MysteryVibe's "Close The Orgasm Gap" Campaign Wants Everyone To Achieve Equal Pleasure

Andrew Zaeh for Bustle

A 2017 study in Archives of Sexual Behavior found that 95 percent of straight men but only 65 percent of straight women usually or always orgasmed over the past month. Now, that's some serious BS. I get that orgasm doesn't always have to be the goal of sex and people can have great sex lives without orgasming, but that applies to people of all genders equally. So why are women the ones getting the short end of the stick?

To educate people on why this "orgasm gap" exists and how to close it, the sex toy startup MysteryVibe started the Close the Orgasm Gap Campaign, which includes billboards and posters in London as well as the site closetheorgasmgap.com. "I wanted to do something really publicly visible around the orgasm gap because I believe pleasure is such an important issue when it comes to equality, and yet as a society, we aren't talking about it," Stephanie Alys, Co-Founder & Chief Pleasure Officer of MysteryVibe, tells Bustle. "With discussions of the pay gap on the rise, this seemed like a great opportunity to raise the orgasm gap, too."

Alys added in a press release, "When it comes to the orgasm gap, there’s a lot of work to be done — not just in raising awareness, but in exploring the reasons why it’s so hard for women to demand orgasms during sexual relationships."

And it really does seem to be an issue of demanding — and getting — orgasms from partners. Most women have no problem orgasming through masturbation. Sex researcher Shere Hite reported in The Hite Report that 95 percent of women she interviewed who masturbated “could orgasm easily and readily, whenever they wanted.” But when another person enters the picture, it's another story.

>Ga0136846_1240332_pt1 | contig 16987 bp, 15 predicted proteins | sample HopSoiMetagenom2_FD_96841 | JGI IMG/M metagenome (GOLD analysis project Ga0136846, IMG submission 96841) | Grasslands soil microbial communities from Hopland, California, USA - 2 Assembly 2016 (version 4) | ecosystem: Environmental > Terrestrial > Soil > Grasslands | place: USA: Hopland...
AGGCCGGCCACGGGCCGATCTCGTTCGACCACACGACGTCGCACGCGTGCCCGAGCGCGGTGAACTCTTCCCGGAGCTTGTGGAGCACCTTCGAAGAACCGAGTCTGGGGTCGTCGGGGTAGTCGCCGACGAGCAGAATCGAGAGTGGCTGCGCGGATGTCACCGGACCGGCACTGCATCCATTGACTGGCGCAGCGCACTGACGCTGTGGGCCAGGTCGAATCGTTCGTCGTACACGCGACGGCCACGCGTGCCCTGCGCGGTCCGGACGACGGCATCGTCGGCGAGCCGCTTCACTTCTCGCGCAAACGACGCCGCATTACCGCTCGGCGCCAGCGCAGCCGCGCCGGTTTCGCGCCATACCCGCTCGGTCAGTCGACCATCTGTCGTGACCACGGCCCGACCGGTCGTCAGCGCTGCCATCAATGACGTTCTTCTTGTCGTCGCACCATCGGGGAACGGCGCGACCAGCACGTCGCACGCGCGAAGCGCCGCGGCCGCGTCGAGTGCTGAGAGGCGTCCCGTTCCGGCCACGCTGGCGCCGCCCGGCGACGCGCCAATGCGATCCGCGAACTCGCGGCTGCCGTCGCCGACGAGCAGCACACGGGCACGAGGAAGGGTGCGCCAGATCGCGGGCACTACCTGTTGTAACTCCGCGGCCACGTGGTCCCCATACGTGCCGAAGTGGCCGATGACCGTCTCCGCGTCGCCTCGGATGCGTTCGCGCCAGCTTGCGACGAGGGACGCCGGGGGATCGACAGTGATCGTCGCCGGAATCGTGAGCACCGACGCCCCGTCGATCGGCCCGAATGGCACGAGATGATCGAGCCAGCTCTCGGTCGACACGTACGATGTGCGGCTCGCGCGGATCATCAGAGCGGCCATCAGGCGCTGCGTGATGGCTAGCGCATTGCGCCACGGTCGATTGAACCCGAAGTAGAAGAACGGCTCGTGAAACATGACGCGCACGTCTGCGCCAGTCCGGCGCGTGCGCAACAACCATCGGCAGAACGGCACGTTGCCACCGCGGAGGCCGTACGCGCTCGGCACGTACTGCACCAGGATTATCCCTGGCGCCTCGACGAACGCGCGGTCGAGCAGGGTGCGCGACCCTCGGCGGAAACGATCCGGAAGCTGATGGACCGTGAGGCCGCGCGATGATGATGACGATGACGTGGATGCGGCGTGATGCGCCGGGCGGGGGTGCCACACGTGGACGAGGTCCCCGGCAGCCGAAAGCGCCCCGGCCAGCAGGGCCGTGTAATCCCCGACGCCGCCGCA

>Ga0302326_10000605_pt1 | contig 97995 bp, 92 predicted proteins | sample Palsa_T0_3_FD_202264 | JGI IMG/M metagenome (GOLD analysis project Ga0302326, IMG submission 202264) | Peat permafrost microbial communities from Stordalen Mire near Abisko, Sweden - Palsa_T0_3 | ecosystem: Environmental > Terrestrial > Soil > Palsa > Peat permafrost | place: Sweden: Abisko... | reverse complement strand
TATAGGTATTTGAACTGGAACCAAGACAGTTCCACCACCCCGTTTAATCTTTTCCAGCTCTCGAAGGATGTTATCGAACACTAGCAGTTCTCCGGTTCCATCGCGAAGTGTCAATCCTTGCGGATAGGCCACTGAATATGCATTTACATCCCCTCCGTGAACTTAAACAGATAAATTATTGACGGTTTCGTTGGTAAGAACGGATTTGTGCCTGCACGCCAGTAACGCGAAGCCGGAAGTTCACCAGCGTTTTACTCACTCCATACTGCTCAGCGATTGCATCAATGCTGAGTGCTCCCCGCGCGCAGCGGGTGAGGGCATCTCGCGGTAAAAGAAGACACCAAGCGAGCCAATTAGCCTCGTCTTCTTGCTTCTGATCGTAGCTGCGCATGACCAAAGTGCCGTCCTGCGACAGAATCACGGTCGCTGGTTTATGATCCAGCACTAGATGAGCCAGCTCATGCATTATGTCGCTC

What's going on? MysteryVibe's campaign calls attention to three sources of the orgasm gap in particular.

Ignorance About Female Anatomy

Courtesy of MysteryVibe

Perhaps the biggest source of the orgasm gap is the expectation that women orgasm through vaginal penetration, when really, the clitoris is the key to female orgasm. Only about one fourth of women regularly orgasm through penetration, according to an analysis of 32 studies in Elisabeth Lloyd's The Case of the Female Orgasm. "One of the things that frustrates me around this is that in many instances we still conflate the word 'sex' with 'penetration,'" Alys tells Bustle. While vaginal penetration makes a nice addition for many women, most find clitoral stimulation, whether that's through oral sex, fingering, or a toy, to be the most reliable route to orgasm.

As MysteryVibe's campaign points out, 25 percent of men can't even identify the clitoris on a diagram, citing a study in Women Health. One way to close the orgasm gap is to spread the word: The clitoris is the round hooded bud at the top of the labia, and it's essential for most women's orgasms.

Female Masturbation Stigma

Courtesy of MysterVibe

It's taken as a given that men will masturbate, with male masturbation treated as a joke in movies like American Pie. Female masturbation is not as normalized and in many instances even shamed. When it's depicted on screen, it tends to be for the male gaze. Perhaps this is why, despite the fact that most women orgasm easily through masturbation, not all women masturbate. Indiana University's National Survey Of Sexual Health And Behavior found that 20.1 percent of American men but only five percent of women masturbated more than four times a week. It's totally women's choice if they want to masturbate or not, but it's important that they feel they have a choice, rather than be shamed out of it. It may be especially helpful for a woman who wants to orgasm more to masturbate so she can figure out what gets her off and teach her partners to do it.

Pressure To Fake Orgasms

Courtesy of MysteryVibe

Over three quarters of women have faked an orgasm, according to a 2017 study in the Archives of Sexual Behavior. And the most common reason they did it was to please their partners. Before we go condemning women for being deceptive, we should ask ourselves why so many felt the need to do so. Another 2014 study in the Journal of Sex Research perhaps shines light on that: Men said they felt more masculine if women orgasmed during sex with them. It's no wonder they feel so much pressure. Women's partners need to make sure not to make women's orgasms about them. They should make an effort if the woman wants it, but it should always be for her.

The orgasm gap is a problem that can be addressed on both the individual and societal level. On an individual level, women can advocate for their own orgasms, regardless of what it takes to reach them, and their partners can ask them what works best and put in the necessary attention. On a societal level, we need to broaden our definition of "sex," educate people on how the female body works, and view women as equally capable and deserving of pleasure.